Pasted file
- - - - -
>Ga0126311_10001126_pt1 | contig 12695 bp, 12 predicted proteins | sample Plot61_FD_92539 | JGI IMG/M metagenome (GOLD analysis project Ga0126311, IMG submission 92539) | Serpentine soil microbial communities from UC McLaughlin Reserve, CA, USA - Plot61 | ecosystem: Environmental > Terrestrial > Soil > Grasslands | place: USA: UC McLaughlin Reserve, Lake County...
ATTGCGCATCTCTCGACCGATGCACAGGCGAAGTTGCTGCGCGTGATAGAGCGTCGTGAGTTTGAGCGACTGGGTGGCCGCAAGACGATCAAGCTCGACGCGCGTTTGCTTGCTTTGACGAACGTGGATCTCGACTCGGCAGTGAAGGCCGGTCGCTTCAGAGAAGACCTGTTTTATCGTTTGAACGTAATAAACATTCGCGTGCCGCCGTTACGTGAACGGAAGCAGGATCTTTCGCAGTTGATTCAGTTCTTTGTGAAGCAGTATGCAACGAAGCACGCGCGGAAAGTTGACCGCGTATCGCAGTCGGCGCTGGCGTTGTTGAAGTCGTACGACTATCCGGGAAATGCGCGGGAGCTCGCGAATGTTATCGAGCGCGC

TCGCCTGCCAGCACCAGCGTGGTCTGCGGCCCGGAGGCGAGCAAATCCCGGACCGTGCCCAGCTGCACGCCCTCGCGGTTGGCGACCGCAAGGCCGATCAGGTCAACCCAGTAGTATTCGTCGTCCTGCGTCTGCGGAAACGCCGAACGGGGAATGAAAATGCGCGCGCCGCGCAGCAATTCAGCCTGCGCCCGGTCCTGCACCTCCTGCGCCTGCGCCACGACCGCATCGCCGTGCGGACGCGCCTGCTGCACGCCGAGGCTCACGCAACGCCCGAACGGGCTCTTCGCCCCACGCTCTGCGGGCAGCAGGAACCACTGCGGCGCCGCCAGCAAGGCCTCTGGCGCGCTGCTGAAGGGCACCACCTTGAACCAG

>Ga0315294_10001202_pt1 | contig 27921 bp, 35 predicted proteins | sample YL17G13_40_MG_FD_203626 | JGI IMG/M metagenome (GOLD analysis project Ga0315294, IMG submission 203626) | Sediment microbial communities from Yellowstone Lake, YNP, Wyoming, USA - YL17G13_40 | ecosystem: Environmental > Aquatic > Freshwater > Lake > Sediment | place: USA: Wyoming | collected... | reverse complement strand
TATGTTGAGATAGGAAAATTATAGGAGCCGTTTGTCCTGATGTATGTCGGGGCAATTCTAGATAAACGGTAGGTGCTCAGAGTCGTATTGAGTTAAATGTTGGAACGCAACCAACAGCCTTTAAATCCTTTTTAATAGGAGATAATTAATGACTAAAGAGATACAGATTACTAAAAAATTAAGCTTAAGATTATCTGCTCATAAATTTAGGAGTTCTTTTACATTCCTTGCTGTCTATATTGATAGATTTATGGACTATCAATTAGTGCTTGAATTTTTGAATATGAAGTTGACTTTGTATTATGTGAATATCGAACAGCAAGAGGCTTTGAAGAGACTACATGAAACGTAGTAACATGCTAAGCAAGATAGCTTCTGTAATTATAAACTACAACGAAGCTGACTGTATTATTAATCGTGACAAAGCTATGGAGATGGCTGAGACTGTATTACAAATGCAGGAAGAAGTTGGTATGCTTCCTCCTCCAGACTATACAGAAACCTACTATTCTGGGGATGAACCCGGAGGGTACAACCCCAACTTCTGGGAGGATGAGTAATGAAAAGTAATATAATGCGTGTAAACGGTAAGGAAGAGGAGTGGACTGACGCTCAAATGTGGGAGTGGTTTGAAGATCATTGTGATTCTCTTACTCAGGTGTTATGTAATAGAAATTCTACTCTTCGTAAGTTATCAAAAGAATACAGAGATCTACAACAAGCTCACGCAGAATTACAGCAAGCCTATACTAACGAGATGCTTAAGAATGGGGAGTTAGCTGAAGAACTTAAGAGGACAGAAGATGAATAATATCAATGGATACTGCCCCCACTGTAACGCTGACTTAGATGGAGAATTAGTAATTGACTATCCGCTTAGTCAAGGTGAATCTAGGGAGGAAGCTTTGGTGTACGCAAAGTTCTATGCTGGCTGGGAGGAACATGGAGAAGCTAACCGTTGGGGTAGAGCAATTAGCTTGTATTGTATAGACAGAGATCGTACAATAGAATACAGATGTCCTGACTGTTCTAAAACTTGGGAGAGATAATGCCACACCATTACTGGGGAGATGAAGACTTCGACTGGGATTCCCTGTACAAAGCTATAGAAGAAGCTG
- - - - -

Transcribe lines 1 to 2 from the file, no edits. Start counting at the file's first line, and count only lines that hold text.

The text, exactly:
>Ga0126311_10001126_pt1 | contig 12695 bp, 12 predicted proteins | sample Plot61_FD_92539 | JGI IMG/M metagenome (GOLD analysis project Ga0126311, IMG submission 92539) | Serpentine soil microbial communities from UC McLaughlin Reserve, CA, USA - Plot61 | ecosystem: Environmental > Terrestrial > Soil > Grasslands | place: USA: UC McLaughlin Reserve, Lake County...
ATTGCGCATCTCTCGACCGATGCACAGGCGAAGTTGCTGCGCGTGATAGAGCGTCGTGAGTTTGAGCGACTGGGTGGCCGCAAGACGATCAAGCTCGACGCGCGTTTGCTTGCTTTGACGAACGTGGATCTCGACTCGGCAGTGAAGGCCGGTCGCTTCAGAGAAGACCTGTTTTATCGTTTGAACGTAATAAACATTCGCGTGCCGCCGTTACGTGAACGGAAGCAGGATCTTTCGCAGTTGATTCAGTTCTTTGTGAAGCAGTATGCAACGAAGCACGCGCGGAAAGTTGACCGCGTATCGCAGTCGGCGCTGGCGTTGTTGAAGTCGTACGACTATCCGGGAAATGCGCGGGAGCTCGCGAATGTTATCGAGCGCGC